It's the network

Verizon gave the government phone and Internet records on 720 customers. The government wanted more.

Published October 16, 2007 11:20AM (EDT)

What the president says: Defending his warrantless wiretapping program earlier this year, George W. Bush said: "This is a limited program designed to prevent attacks on the United States of America. And I repeat, limited. And it's limited to calls from outside the United States to calls within the United States ... [involving] numbers of known al-Qaida members or affiliates."

What one phone company actually did: As the Washington Post reports this morning, Verizon has told congressional investigators that it has provided customers' phone and Internet records to federal authorities -- without warrants -- 720 times over the past two years.

What else the government tried to get: Verizon says the FBI at times asked it -- again, without warrants -- to turn over not just information about a particular suspect-caller but also information about all of the people that caller called and all of the people those people called.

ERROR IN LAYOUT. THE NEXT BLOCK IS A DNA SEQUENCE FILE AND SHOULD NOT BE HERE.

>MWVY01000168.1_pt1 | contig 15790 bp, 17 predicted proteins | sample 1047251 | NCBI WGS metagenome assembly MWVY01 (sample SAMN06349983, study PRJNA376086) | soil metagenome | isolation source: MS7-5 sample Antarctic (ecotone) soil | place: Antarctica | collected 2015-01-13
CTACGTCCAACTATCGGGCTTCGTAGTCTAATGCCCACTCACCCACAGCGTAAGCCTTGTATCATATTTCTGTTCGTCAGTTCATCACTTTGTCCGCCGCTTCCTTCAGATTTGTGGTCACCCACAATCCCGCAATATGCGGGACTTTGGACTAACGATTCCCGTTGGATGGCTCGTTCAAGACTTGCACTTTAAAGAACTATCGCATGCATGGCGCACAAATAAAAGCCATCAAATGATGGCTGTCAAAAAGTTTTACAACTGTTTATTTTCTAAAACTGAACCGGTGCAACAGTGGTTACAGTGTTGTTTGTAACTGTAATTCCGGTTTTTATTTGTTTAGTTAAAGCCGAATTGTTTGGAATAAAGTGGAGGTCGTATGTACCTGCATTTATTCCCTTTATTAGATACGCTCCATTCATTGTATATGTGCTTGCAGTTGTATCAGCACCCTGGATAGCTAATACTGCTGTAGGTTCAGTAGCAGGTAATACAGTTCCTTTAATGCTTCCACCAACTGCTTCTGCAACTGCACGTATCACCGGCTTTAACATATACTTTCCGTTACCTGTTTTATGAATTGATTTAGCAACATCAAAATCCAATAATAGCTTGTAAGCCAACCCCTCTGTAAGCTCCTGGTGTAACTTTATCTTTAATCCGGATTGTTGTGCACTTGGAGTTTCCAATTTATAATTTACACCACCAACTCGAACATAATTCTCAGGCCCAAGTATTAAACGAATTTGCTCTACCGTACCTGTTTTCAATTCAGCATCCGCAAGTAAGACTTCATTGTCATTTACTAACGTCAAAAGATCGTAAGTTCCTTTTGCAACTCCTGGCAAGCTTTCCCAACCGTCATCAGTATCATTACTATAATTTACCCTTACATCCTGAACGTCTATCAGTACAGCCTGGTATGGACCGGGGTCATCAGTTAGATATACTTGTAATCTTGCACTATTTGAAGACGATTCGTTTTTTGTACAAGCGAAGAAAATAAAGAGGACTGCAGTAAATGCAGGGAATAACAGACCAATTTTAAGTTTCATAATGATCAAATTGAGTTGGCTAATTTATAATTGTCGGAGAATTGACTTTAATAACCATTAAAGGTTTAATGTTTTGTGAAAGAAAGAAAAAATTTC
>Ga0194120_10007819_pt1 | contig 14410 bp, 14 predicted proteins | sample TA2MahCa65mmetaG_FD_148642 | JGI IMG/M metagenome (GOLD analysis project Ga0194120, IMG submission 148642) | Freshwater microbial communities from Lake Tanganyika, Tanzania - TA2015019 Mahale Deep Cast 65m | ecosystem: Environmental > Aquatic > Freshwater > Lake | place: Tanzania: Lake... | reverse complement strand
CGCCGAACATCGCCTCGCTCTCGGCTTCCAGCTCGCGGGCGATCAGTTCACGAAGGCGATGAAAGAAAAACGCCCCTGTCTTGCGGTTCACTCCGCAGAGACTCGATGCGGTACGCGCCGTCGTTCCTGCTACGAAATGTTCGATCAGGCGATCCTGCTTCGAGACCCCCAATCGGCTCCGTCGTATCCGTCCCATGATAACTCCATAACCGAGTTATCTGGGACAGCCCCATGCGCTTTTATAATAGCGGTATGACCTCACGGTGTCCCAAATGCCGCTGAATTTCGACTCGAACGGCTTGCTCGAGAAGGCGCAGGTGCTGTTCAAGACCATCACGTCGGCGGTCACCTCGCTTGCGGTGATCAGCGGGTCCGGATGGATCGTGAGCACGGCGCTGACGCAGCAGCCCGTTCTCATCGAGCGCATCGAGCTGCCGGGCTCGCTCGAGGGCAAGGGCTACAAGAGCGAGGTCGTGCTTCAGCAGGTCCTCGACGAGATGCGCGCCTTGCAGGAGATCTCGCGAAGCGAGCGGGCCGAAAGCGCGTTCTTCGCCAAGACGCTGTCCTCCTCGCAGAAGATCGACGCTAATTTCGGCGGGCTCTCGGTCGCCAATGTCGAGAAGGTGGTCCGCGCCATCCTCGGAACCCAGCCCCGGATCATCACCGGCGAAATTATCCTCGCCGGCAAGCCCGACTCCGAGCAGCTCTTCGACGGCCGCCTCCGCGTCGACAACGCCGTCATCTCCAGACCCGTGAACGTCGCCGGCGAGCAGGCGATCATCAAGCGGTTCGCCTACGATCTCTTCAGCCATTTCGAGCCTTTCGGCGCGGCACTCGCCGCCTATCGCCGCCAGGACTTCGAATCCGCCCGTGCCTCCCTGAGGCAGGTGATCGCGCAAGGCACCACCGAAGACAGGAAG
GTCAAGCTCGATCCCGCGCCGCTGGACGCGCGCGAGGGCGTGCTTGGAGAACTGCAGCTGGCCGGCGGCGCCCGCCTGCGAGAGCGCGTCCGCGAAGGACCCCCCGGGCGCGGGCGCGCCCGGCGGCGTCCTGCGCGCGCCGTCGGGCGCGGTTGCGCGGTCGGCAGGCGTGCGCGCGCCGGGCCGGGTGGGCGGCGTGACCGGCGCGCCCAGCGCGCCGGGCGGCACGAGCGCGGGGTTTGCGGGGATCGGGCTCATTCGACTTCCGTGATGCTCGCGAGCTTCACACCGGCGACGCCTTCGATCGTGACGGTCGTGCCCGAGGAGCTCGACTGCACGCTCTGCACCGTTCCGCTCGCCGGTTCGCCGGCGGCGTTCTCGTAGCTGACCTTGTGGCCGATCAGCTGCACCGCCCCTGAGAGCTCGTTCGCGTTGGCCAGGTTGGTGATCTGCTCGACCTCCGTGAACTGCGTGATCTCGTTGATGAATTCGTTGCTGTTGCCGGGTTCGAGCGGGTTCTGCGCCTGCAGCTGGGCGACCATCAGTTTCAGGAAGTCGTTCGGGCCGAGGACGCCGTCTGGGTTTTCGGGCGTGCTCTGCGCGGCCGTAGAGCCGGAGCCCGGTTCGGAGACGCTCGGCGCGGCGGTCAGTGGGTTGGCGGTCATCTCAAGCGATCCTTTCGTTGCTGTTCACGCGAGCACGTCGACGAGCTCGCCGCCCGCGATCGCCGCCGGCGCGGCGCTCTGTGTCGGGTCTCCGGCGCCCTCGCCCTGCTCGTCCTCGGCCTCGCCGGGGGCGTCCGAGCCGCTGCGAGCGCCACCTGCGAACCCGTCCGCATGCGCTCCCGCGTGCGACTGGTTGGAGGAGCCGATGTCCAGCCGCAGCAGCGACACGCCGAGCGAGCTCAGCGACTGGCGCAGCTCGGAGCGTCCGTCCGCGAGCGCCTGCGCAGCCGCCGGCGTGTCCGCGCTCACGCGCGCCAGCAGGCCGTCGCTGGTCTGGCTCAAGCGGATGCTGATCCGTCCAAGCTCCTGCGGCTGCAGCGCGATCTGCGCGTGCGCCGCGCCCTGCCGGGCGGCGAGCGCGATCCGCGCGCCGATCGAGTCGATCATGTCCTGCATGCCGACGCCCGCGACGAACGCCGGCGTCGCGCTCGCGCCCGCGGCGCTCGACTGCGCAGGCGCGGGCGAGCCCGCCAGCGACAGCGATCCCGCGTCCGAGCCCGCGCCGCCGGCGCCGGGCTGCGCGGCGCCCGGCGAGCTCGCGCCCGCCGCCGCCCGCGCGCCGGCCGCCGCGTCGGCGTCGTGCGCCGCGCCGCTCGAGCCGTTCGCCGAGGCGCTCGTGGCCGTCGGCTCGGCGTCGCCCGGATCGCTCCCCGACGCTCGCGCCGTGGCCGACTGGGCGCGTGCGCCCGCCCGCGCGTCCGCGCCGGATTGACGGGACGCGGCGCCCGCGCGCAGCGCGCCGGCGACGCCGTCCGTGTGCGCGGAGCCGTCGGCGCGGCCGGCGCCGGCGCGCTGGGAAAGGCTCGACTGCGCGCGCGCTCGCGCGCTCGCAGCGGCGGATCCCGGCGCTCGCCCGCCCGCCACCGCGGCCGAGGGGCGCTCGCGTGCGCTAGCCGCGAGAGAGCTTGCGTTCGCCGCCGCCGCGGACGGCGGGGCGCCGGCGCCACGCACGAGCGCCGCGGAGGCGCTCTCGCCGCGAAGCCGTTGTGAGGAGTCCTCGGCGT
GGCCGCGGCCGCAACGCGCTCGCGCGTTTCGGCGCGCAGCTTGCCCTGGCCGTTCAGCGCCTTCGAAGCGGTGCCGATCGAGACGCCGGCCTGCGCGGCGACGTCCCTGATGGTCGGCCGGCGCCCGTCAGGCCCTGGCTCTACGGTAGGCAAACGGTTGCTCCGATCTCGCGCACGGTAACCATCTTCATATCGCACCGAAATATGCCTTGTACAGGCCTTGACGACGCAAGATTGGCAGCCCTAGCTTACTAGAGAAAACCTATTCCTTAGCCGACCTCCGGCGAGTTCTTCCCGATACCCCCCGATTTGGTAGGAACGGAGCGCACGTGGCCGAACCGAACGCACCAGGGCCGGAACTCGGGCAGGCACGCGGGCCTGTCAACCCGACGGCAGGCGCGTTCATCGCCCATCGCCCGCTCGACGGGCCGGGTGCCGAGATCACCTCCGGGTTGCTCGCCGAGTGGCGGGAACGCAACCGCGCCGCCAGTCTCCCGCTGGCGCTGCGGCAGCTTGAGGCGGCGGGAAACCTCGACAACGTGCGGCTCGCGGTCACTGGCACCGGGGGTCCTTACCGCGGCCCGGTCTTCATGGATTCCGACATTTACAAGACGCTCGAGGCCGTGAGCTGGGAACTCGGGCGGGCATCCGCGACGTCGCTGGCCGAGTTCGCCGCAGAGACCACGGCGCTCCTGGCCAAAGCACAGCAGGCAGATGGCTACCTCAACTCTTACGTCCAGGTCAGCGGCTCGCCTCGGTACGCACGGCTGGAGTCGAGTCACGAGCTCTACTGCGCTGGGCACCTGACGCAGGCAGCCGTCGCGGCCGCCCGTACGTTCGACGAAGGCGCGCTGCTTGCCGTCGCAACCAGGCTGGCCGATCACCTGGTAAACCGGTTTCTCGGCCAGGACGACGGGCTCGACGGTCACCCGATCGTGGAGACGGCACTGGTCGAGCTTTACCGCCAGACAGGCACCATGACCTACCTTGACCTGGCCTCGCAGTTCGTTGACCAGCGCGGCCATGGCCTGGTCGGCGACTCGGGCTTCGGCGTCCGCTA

Verizon says it doesn't have this sort of "two-generation community of interest data," but it's a sorry state of affairs when we have to rely on the data-collection limitations of a private company to protect rights that we thought were covered by the Fourth Amendment. If we're all within seven degrees of Kevin Bacon, how many "generations" of "community of interest data" separate any of us from somebody some FBI agent thinks is "talking to al-Qaida"?

By Tim Grieve

Tim Grieve is a senior writer and the author of Salon's War Room blog.

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